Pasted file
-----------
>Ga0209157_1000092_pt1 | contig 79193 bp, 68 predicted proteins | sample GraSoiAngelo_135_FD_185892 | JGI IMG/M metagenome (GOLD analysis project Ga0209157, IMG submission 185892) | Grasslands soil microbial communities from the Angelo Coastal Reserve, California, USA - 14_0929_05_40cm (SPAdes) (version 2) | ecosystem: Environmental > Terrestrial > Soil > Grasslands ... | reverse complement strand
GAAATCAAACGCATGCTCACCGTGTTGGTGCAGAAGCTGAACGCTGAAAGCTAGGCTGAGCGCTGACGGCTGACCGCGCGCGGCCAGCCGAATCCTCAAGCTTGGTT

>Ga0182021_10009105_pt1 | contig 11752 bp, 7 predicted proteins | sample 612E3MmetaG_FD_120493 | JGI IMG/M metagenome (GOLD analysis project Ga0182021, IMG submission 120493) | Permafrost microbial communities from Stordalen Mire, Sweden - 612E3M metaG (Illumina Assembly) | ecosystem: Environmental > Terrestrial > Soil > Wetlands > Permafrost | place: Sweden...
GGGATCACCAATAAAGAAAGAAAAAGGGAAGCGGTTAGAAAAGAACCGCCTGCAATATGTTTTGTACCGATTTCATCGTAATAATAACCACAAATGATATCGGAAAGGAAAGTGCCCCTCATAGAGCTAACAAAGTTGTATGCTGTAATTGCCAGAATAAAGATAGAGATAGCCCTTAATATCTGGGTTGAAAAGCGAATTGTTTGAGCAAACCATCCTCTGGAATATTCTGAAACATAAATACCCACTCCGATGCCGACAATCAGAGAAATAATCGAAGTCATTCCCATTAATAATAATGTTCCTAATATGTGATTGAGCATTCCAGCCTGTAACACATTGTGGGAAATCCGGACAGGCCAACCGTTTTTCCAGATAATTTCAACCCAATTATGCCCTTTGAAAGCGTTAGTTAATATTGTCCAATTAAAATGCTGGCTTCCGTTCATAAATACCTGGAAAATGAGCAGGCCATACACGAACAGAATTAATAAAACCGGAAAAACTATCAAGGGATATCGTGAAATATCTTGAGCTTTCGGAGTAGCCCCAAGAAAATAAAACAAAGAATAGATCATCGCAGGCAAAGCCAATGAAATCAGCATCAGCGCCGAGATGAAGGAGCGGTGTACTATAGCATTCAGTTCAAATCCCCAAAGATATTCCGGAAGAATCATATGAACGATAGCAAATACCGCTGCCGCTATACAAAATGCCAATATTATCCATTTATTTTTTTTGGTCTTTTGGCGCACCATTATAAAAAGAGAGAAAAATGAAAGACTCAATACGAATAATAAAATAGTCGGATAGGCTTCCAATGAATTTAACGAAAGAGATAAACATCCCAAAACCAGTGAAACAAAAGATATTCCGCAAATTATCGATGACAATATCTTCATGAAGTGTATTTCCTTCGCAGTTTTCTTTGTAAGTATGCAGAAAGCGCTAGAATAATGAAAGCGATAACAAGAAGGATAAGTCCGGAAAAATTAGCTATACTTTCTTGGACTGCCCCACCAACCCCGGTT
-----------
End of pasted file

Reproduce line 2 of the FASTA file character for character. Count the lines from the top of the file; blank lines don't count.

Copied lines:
GAAATCAAACGCATGCTCACCGTGTTGGTGCAGAAGCTGAACGCTGAAAGCTAGGCTGAGCGCTGACGGCTGACCGCGCGCGGCCAGCCGAATCCTCAAGCTTGGTT